“There's a 97 percent chance of being totally cured,” assured the president, who joined the list of Latin American past and present leaders such as Presidents Hugo Chávez and Cristina Fernández, and former Presidents Luiz Inácio Lula Da Silva and Fernando Lugo who have suffered from this condition in the past two years.
Andrés Paris, FARC’s spokesperson in Cuba, assured that the president’s health will not get in the way of the peace talks. According to Colombian affairs specialist Harvey Kline, if Santos is able to broker a peace deal with the FARC in the coming months, it will ensure his re-election in 2014. Experts estimate the FARC has today only one third of the combatants it had 10 years ago. Given the government’s military advantage over the armed group, this time a peace agreement seems increasingly plausible.
All actors, including former President Uribe—who has become the biggest opposition of Santos’ peace process—expressed their support to the president and wished for his short recovery. Santos will be conscious during the surgery and is expected to return to his residency in two or three days.
During a televised speech on Tuesday afternoon, Colombian President Juan Manuel Santos announced that peace talks between the Colombian government and the Revolutionary Armed Forces of Colombia, or FARC, will take place in October. Santos, who has been holding exploratory talks with the FARC since February, said that the talks will take place in Oslo, Norway and Havana, Cuba. Meanwhile, the FARC announced the peace talks in a video message broadcast to international journalists in Havana. The FARC's leader, Rodrigo Londono, or “Timochenko”, urged a "civilized dialogue" to end the fighting.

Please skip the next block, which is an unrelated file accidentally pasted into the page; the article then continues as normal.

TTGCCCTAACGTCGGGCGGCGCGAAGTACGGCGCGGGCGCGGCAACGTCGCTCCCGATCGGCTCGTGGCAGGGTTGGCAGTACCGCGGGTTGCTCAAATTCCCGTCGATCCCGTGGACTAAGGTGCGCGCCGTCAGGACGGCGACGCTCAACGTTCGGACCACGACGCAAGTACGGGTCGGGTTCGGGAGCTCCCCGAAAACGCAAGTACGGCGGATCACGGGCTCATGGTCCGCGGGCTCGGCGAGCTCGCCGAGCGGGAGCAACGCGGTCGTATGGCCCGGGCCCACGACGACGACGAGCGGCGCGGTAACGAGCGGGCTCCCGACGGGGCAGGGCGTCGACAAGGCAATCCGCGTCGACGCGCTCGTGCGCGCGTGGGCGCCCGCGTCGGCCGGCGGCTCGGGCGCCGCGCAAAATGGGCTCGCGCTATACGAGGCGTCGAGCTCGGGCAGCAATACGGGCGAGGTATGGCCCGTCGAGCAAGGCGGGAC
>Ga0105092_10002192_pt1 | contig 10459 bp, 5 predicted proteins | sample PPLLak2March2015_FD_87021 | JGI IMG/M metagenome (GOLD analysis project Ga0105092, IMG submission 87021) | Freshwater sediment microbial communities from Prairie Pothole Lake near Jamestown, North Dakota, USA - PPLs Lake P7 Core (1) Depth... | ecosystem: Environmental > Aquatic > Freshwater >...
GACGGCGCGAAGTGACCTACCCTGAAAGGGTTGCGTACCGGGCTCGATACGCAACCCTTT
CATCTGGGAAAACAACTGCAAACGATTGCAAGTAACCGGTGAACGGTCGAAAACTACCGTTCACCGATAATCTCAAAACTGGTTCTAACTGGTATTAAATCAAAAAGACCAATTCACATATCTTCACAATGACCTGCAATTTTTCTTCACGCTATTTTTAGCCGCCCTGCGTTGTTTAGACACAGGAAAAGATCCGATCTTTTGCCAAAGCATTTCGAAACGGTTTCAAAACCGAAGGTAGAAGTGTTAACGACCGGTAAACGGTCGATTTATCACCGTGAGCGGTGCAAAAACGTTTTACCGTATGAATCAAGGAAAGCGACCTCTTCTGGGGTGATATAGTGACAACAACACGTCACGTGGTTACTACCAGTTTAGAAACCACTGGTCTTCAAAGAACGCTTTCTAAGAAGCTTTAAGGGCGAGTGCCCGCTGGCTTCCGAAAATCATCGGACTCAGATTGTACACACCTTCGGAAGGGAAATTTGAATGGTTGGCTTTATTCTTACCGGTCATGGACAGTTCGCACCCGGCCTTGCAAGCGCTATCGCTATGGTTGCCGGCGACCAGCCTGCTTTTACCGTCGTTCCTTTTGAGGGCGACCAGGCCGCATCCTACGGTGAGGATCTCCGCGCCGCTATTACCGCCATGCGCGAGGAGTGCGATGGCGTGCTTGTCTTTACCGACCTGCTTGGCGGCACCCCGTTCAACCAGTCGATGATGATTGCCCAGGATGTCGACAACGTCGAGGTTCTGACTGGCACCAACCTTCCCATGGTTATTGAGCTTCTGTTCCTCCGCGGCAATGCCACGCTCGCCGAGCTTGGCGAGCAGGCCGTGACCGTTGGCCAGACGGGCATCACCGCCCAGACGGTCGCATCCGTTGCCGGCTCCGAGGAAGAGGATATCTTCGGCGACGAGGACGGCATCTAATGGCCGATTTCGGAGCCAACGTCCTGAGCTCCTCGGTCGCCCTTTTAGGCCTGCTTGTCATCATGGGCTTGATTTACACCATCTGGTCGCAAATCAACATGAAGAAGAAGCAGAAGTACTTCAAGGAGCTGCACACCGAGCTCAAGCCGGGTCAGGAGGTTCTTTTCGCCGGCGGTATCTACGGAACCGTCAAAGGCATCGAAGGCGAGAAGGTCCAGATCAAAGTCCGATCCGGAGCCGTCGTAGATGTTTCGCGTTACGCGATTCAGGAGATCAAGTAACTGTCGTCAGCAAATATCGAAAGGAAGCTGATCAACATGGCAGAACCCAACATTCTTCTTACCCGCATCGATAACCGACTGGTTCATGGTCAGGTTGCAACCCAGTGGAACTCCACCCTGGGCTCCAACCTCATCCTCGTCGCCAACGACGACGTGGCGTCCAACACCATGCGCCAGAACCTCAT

Both sides have signed a framework for the peace talks, addressing a conflict that has plagued Colombia since the mid-1960s. The plan is to begin formal peace negotiations in Oslo before moving to Havana. Cuba has mediated similar peace processes in the past, and this time Venezuela and Chile will also act as participants in the discussion.
RCN Radio reported that the agenda for discussion will include agrarian reform, political participation, drug trafficking, reparations for victims and the process for ending the conflict and implementing the peace deal.
The announcement has drawn criticism from former Colombian President Álvaro Uribe, who said that holding peace talks without a ceasefire is impossible.
Last weekend Colombian journal El Espectador revealed that the government of President Juan Manuel Santos and the Fuerzas Armandas Revolucionarias de Colombia (Colombian Revolutionary Armed Forces⎯FARC) have made preliminary moves toward the launch of peace negotiations, initiating a series of opinions and speculation from different sectors of the Colombian government.
According to a report on Monday on Telesur, negotiations between the two parties began in Havana in May, assisted by representatives from Norway, Cuba and Venezuela. The formal opening of the peace negotiations will take place in Oslo on October 5, and will be continued in Cuba. The agenda for the negotiation will include topics such as demobilization, cessation of hostilities and disarmament.